Smells That Homebuyers Hate
If you want to get the best price for your home when you sell, you’ve got to think beyond how pretty it looks. It’s true--stinky homes sell slowly and for less money. Even though this may seem like common sense, many sellers overlook it because they’re used to their home’s odors.
Smoke from cigarettes or a fireplace is the most common smell problem. You can get rid of it by wiping down surfaces with vinegar, steam-cleaning your carpets, washing all fabric material and, if necessary, installing an ozone generator.
Pet odors, from dogs to cats to birds, are next, especially litter boxes. Cleaning floors & upholstery and changing litter boxes daily will mitigate these. Cat & dog urine smells are ubiquitous and so universally irritating that they may require replacing carpets, pads and even subflooring.
Cooking smells are easy to address--avoid frying (especially fish) altogether while your home is on the market. Wiping down appliances and sanitizing all kitchen surfaces will reduce lingering cooking smells.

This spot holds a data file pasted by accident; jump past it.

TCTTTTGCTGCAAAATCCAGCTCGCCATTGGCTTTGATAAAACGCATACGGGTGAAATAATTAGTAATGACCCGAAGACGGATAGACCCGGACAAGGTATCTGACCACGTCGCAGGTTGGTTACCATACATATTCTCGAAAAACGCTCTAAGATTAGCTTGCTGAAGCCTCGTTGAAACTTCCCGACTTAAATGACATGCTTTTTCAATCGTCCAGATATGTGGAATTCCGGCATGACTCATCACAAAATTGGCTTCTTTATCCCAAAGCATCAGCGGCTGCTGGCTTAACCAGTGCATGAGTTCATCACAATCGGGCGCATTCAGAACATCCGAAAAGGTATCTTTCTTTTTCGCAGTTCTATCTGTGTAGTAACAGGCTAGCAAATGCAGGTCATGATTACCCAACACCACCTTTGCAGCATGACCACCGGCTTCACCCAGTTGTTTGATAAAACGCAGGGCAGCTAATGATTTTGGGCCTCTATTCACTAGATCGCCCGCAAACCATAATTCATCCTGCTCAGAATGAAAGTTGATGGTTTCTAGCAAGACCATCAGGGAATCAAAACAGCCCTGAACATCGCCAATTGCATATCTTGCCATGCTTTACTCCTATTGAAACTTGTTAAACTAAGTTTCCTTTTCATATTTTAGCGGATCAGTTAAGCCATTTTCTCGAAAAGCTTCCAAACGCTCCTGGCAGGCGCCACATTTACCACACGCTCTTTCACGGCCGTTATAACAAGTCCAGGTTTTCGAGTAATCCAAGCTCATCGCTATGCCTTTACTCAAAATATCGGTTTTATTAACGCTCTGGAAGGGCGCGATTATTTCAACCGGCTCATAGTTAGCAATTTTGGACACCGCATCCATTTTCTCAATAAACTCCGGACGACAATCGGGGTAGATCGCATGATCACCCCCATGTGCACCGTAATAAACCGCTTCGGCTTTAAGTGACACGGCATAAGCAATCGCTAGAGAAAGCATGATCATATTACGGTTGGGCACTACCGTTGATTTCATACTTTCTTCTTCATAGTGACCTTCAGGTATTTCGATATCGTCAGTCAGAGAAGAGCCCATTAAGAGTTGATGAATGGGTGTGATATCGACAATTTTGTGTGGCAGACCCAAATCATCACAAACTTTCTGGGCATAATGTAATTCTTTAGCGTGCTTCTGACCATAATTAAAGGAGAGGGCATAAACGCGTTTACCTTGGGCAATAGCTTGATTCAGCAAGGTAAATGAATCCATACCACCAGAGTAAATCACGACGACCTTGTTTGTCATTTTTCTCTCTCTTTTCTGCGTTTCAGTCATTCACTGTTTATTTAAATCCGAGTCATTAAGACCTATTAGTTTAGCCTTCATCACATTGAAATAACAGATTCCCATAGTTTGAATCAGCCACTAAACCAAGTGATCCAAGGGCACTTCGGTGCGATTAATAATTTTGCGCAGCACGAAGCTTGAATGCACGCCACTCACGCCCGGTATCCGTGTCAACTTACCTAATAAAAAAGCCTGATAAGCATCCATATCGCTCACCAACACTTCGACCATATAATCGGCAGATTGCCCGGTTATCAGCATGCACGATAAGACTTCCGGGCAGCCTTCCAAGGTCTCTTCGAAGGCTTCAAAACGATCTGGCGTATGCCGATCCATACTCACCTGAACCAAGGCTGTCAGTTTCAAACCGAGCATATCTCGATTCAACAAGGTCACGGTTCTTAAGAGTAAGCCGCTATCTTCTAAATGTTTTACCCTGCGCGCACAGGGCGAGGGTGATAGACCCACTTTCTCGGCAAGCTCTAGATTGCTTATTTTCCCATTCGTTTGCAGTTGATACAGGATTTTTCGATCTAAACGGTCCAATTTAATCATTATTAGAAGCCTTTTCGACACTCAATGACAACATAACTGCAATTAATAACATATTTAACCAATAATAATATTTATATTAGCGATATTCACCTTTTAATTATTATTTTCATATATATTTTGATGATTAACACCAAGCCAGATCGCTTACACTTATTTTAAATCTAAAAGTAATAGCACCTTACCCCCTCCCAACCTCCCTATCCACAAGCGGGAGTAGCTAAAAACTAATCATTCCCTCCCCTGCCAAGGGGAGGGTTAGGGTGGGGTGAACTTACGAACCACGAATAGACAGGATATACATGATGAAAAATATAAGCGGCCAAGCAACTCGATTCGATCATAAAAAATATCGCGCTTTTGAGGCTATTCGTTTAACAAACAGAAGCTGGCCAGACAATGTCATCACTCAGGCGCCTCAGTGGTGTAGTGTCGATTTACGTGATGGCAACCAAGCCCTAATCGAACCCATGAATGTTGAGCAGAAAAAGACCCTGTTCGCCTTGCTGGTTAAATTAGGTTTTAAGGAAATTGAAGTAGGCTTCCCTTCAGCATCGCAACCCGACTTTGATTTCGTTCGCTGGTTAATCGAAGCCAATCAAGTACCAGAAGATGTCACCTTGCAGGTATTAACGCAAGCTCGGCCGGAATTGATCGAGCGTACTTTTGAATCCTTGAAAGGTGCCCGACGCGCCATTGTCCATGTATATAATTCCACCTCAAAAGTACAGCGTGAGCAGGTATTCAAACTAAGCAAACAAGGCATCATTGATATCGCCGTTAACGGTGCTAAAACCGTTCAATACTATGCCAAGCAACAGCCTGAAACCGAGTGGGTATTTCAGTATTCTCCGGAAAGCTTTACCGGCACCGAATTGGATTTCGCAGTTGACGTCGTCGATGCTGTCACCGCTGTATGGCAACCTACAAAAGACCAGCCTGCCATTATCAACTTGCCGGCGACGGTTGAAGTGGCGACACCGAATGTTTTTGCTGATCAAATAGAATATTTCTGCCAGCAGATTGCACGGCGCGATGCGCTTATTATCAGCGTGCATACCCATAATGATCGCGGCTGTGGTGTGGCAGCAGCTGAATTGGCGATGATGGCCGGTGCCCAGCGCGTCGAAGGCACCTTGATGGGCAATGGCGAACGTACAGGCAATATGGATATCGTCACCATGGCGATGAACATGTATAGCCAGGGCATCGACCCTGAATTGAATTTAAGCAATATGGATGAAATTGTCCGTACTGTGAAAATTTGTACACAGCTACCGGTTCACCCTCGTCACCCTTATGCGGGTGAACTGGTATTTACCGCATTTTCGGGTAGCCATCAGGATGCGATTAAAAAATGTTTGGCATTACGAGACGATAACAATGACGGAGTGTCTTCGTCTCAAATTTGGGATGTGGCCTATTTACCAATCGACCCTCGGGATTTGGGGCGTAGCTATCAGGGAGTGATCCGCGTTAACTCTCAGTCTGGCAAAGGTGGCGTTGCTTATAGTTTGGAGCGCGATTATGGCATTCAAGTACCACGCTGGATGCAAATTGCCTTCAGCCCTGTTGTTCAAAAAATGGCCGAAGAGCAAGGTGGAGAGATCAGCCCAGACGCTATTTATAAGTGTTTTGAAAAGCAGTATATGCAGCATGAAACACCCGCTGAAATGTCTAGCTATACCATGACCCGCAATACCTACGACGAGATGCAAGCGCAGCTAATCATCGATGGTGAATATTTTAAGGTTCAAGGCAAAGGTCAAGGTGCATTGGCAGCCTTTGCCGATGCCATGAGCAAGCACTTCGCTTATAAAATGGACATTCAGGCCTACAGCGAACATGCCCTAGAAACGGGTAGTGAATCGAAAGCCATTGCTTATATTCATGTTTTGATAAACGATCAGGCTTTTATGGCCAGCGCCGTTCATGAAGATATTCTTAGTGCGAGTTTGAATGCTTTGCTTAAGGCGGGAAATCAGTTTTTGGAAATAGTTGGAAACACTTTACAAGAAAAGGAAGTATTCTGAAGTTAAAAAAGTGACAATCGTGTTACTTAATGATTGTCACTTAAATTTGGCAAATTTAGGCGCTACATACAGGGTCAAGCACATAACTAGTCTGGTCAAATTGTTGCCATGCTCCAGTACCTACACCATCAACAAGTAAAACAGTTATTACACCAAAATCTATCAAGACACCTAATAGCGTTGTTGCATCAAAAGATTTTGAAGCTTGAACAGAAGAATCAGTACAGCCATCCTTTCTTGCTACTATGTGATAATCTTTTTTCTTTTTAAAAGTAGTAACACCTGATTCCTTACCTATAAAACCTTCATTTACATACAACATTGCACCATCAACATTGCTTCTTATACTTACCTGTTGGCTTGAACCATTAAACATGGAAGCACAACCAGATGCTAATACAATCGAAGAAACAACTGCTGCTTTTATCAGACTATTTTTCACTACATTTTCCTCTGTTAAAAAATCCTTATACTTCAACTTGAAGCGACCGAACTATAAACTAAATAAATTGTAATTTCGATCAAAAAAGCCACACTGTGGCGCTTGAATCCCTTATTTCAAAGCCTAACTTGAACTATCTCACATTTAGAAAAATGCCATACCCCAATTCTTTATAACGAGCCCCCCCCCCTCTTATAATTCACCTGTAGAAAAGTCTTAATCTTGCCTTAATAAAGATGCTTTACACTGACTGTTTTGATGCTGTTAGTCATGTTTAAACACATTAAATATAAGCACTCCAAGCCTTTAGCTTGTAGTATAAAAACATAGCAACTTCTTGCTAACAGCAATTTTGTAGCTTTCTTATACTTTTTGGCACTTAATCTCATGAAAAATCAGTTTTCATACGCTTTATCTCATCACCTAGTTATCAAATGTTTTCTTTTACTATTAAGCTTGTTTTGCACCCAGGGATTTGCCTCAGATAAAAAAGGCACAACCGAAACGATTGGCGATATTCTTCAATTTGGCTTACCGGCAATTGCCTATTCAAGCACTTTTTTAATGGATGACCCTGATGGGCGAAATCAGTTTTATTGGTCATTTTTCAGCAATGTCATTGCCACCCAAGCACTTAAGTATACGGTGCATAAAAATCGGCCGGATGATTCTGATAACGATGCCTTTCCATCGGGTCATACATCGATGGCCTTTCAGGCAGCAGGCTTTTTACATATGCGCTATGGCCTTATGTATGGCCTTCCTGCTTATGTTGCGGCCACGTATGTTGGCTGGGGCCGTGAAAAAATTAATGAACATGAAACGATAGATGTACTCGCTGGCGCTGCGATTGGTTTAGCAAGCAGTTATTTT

To some people, incense enhances relaxation or reminds them of a massage. To others, though, incense is noxious. Play it safe by putting away all the incense paraphernalia and airing out your home before going to the market.
It’s a good idea to avoid air fresheners, especially plug-ins. Too much of a good intention can be a bad thing. Instead, go for fresh mountain air from open windows. Hint: placing a drop of cinnamon on a piece of tin foil in a warm (not hot) oven suggests grandma & apple pie--if you must introduce something other than fresh air, this is as far as you should go.
If you can’t trust your own nose, ask a friend or your Realtor if they detect any unappealing odors. A good friend will gently let you know if they smell anything that needs to be addressed. And a good Realtor should be able to suggest ways to reduce smells--or direct you to a professional who can help.